• Again she turned on me those glorious eyes.
  • "He loves me. Yes. But do I not love him? Do I not love him even to sacrific_yself rather than break his dear heart? That is how I love him. And yet h_ould think of me — he could speak of me so."
  • "He is full of grief, but he cannot understand."
  • "No, he cannot understand. But he should trust."
  • "Will you not see him?" I suggested.
  • "No, no, I cannot forget those terrible words nor the look upon his face. _ill not see him. Go now. You can do nothing for me. Tell him only one thing.
  • I want my child. I have a right to my child. That is the only message I ca_end him." She turned her face to the wall and would say no more.
  • I returned to the room downstairs, where Ferguson and Holmes still sat by th_ire. Ferguson listened moodily to my account of the interview.
  • "How can I send her the child?" he said. "How do I know what strange impuls_ight come upon her? How can I ever forget how she rose from beside it wit_ts blood upon her lips?" He shuddered at the recollection. "The child is saf_ith Mrs. Mason, and there he must remain."
  • A smart maid, the only modern thing which we had seen in the house, ha_rought in some tea. As she was serving it the door opened and a youth entere_he room. He was a remarkable lad, pale-faced and fair-haired, with excitabl_ight blue eyes which blazed into a sudden flame of emotion and joy as the_ested upon his father. He rushed forward and threw his arms round his nec_ith the abandon of a loving girl.
  • "Oh, daddy," he cried, "I did not know that you were due yet. I should hav_een here to meet you. Oh, I am so glad to see you!"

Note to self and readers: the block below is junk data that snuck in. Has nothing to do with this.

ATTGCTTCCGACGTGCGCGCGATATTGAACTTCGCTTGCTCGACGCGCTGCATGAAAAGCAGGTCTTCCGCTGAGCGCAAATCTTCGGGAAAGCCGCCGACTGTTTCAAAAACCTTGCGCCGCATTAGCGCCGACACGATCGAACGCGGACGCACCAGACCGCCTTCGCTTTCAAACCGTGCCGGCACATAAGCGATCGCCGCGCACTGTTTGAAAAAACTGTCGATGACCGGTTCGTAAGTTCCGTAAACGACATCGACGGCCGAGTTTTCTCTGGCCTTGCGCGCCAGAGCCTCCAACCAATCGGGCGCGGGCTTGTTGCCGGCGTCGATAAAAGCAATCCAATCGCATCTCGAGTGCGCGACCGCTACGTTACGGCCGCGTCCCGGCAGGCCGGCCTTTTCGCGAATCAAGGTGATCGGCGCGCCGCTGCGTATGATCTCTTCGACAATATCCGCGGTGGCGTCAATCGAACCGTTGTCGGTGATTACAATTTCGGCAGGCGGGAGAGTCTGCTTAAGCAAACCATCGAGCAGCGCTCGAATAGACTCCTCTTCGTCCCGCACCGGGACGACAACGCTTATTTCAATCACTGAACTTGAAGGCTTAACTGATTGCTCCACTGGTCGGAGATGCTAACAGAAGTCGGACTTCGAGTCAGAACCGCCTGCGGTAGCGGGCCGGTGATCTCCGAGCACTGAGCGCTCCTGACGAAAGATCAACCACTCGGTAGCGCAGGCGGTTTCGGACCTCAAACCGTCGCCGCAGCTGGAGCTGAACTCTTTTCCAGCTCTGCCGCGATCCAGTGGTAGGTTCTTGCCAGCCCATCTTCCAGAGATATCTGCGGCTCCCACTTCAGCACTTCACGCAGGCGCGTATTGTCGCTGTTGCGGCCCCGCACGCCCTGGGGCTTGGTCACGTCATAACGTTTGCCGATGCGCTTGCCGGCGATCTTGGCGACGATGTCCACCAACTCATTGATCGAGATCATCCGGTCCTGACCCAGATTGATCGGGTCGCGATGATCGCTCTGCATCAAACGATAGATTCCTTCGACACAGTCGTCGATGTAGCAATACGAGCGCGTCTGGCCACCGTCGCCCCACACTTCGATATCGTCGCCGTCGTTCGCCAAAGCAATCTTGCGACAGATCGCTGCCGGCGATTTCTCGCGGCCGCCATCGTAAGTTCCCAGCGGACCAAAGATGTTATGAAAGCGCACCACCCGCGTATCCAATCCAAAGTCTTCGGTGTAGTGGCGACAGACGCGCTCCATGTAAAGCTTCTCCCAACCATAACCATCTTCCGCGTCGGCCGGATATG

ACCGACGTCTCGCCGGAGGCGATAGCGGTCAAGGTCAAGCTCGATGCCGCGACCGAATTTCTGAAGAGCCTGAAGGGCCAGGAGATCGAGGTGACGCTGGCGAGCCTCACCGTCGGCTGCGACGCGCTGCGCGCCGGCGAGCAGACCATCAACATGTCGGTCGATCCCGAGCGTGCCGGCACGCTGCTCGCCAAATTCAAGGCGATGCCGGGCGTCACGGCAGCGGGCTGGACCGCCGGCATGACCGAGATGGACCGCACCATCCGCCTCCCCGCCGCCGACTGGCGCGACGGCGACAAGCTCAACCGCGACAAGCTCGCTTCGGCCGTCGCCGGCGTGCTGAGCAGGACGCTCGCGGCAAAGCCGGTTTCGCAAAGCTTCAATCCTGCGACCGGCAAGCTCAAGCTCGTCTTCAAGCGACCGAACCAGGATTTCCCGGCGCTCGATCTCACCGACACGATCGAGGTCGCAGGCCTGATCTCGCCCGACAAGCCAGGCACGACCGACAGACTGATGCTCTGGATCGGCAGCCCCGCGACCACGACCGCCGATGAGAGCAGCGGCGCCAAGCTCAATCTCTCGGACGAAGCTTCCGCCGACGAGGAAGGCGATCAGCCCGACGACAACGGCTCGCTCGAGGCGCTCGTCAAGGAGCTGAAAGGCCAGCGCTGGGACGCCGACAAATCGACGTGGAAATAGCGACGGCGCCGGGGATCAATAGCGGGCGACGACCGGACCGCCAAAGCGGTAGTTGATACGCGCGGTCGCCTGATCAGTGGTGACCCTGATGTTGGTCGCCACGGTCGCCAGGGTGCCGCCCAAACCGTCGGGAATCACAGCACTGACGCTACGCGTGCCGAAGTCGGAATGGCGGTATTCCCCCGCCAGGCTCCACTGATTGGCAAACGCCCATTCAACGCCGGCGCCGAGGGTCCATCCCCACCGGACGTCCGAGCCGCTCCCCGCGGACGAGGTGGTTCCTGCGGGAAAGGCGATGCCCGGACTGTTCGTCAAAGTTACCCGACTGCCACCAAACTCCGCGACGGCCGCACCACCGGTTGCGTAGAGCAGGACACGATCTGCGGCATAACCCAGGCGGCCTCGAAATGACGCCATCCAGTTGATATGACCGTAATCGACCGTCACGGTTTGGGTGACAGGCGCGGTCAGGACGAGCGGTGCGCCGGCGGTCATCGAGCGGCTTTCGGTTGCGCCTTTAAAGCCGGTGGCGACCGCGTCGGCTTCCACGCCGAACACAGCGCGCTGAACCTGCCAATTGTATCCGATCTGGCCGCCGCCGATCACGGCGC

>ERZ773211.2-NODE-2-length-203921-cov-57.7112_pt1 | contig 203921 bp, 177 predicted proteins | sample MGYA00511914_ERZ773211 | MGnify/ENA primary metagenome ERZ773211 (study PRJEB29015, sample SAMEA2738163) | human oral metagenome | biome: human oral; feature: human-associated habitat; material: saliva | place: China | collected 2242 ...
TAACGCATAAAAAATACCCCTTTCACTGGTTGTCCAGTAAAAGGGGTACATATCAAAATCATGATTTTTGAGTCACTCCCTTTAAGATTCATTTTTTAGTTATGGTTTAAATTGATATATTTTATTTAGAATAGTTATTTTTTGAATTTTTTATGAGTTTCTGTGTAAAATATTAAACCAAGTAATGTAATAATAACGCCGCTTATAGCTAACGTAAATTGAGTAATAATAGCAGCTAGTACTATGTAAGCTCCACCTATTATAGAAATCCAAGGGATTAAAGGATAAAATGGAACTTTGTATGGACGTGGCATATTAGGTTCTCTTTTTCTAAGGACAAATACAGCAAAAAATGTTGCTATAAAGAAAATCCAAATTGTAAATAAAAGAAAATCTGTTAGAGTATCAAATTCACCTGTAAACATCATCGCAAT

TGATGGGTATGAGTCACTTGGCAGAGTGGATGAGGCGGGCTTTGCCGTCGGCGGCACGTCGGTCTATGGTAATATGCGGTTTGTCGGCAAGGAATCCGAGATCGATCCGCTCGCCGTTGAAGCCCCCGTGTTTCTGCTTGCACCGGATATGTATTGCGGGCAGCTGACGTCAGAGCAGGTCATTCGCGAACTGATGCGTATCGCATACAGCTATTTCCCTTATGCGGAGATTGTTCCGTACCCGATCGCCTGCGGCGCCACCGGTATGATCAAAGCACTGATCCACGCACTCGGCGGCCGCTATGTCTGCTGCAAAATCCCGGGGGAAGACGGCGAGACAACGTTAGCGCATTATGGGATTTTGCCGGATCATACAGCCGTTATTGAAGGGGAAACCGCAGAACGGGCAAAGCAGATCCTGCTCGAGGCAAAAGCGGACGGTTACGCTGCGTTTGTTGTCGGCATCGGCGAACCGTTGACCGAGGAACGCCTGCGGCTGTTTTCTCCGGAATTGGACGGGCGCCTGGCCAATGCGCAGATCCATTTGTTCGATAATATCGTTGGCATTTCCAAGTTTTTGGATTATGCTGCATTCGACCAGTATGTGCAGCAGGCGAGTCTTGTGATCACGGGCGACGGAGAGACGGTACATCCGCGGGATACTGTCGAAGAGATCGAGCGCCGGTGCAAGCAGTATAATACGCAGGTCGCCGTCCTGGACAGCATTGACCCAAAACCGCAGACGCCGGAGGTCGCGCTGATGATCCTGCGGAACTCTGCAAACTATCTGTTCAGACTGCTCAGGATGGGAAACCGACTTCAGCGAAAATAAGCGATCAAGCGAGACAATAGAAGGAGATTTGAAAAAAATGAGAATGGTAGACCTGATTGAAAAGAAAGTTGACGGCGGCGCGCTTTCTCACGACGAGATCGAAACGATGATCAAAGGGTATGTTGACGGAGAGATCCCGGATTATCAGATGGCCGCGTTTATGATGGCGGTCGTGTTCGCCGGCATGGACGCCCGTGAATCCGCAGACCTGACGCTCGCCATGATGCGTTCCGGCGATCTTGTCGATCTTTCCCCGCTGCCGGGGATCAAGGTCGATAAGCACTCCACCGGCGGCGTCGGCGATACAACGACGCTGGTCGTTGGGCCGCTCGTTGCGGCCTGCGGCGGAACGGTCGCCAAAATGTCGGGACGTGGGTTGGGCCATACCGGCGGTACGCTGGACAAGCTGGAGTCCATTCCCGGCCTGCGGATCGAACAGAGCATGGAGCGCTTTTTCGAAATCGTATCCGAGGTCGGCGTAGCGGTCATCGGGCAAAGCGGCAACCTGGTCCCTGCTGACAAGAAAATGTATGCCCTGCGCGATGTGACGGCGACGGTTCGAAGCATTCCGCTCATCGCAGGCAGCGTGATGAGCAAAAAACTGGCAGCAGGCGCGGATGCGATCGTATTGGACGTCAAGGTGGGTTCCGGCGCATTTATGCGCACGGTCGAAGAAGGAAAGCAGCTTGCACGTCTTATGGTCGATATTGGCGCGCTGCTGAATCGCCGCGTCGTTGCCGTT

• Ferguson gently disengaged himself from the embrace with some little show o_mbarrassment.
  • "Dear old chap," said he, patting the flaxen head with a very tender hand. "_ame early because my friends, Mr. Holmes and Dr. Watson, have been persuade_o come down and spend an evening with us."
  • "Is that Mr. Holmes, the detective?"
  • "Yes."
  • The youth looked at us with a very penetrating and, as it seemed to me, unfriendly gaze.
  • "What about your other child, Mr. Ferguson?" asked Holmes. "Might we make th_cquaintance of the baby?"
  • "Ask Mrs. Mason to bring baby down," said Ferguson. The boy went off with _urious, shambling gait which told my surgical eyes that he was suffering fro_ weak spine. Presently he returned, and behind him came a tall, gaunt woma_earing in her arms a very beautiful child, dark-eyed, golden-haired, _onderful mixture of the Saxon and the Latin. Ferguson was evidently devote_o it, for he took it into his arms and fondled it most tenderly.
  • "Fancy anyone having the heart to hurt him," he muttered as he glanced down a_he small, angry red pucker upon the cherub throat.